Training must have this focus in mind. Use scenario based training and experiential learning with tactical decision games, being the foundation of your training. Include free play exercises to include force on force exercises with simmunitions to help create and nurture fingertip feel.

In an engagement all these factors combine in a synergistic way and require interaction with your adversary(s), fellow officers and the community. Interaction with your adversary(s) allows you to gather actionable information to utilize in your efforts to solve whatever strategic and tactical problem you face. Information you have gathered only becomes actionable if you have the ability to take what you know and apply it in a way that accords with the circumstances and your overall intent. You must always keep in mind that it is impossible to control exactly how the adversary(s) will respond to your actions. So the goal is to control the adversary’s mindset with both direct and/or indirect action which takes decision making and adaptability.

Interaction, Insight and imagination are needed to adapt tactics and apply them in an initiative driven way to the particular problem at hand. The ability to apply these attributes in a violent encounter help to put you in a position of advantage. You can then seize the initiative on your terms. You control the tempo of things with interaction--moving in, tactically loitering, tactically swarming, tactically retreating, communication, negotiation, deception, and reasonable force options, etc. A balance of persuasion and force options focused on preventing or resolving the problem. This ability or fingertip feel to sense the environment and climate of the situation via the decision making cycle is known as “operational art” a much needed concept to understand if we are to connect our endgame (strategy) with how we play the game (tactics).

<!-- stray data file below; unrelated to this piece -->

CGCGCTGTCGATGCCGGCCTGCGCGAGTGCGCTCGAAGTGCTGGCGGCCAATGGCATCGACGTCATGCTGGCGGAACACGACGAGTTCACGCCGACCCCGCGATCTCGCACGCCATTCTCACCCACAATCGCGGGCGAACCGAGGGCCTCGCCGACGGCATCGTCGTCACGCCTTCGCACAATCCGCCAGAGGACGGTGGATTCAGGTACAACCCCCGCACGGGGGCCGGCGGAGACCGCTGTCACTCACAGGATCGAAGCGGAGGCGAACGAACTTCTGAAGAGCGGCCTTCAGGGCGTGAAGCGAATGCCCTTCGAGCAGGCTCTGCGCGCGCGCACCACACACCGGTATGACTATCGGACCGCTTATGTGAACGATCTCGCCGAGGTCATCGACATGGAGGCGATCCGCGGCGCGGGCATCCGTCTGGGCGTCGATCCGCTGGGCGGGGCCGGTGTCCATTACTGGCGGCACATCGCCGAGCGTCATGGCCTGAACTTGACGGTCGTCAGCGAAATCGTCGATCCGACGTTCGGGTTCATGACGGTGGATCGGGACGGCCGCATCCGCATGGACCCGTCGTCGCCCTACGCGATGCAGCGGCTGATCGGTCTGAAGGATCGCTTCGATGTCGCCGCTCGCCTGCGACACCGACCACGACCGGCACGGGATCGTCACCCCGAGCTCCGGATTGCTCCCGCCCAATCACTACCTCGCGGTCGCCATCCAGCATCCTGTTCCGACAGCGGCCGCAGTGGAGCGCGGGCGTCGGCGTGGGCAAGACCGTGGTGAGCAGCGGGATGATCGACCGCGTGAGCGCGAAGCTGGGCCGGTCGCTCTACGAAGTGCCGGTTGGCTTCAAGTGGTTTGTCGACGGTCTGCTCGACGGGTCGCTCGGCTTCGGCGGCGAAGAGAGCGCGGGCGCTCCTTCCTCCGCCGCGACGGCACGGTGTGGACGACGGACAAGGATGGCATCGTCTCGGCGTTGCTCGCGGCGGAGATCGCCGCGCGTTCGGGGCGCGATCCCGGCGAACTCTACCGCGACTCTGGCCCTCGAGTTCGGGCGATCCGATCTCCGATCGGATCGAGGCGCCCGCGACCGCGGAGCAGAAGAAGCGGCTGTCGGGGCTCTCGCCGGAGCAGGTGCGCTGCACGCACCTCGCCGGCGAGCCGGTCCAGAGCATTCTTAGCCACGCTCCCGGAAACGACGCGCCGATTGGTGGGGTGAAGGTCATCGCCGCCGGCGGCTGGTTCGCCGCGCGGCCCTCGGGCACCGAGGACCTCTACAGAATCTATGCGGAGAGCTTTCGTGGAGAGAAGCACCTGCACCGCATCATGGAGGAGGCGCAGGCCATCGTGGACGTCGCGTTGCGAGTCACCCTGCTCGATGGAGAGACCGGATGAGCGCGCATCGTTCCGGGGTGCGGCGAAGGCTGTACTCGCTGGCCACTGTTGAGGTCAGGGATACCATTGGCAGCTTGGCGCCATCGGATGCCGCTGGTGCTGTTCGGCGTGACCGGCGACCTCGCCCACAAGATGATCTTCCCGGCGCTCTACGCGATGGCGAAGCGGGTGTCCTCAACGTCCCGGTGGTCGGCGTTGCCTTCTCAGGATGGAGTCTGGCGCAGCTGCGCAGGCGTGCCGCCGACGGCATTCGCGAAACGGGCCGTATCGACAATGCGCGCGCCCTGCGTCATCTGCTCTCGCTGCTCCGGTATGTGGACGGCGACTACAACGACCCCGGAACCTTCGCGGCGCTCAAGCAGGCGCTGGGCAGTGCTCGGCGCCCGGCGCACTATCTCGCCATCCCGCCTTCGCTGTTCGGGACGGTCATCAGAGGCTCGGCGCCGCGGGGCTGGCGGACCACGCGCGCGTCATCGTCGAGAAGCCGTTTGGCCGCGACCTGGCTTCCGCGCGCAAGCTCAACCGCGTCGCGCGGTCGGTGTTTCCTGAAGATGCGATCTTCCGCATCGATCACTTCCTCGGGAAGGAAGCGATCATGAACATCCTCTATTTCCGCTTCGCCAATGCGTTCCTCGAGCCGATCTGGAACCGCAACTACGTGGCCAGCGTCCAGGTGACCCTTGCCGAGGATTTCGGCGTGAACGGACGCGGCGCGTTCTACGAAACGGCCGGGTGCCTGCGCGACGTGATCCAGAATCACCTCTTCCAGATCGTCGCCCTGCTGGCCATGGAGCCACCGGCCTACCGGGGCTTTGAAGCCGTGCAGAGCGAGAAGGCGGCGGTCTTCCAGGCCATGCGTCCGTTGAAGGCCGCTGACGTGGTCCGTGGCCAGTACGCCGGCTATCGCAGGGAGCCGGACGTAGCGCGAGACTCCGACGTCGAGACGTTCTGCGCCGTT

Learning the art of operations and develop the fingertip feel for applying tactics during interplay between adversaries, you can see is crucial to our success. This interplay teaches us that interaction leads to maneuver and maneuver opens up opportunities to exploit weaknesses. Then through superior situational awareness and insights you develop innovative ideas as you accord with an adversary. This leads to well thought out and/or intuitive decisions and actions to meet our strategic goals, whatever those goals may be.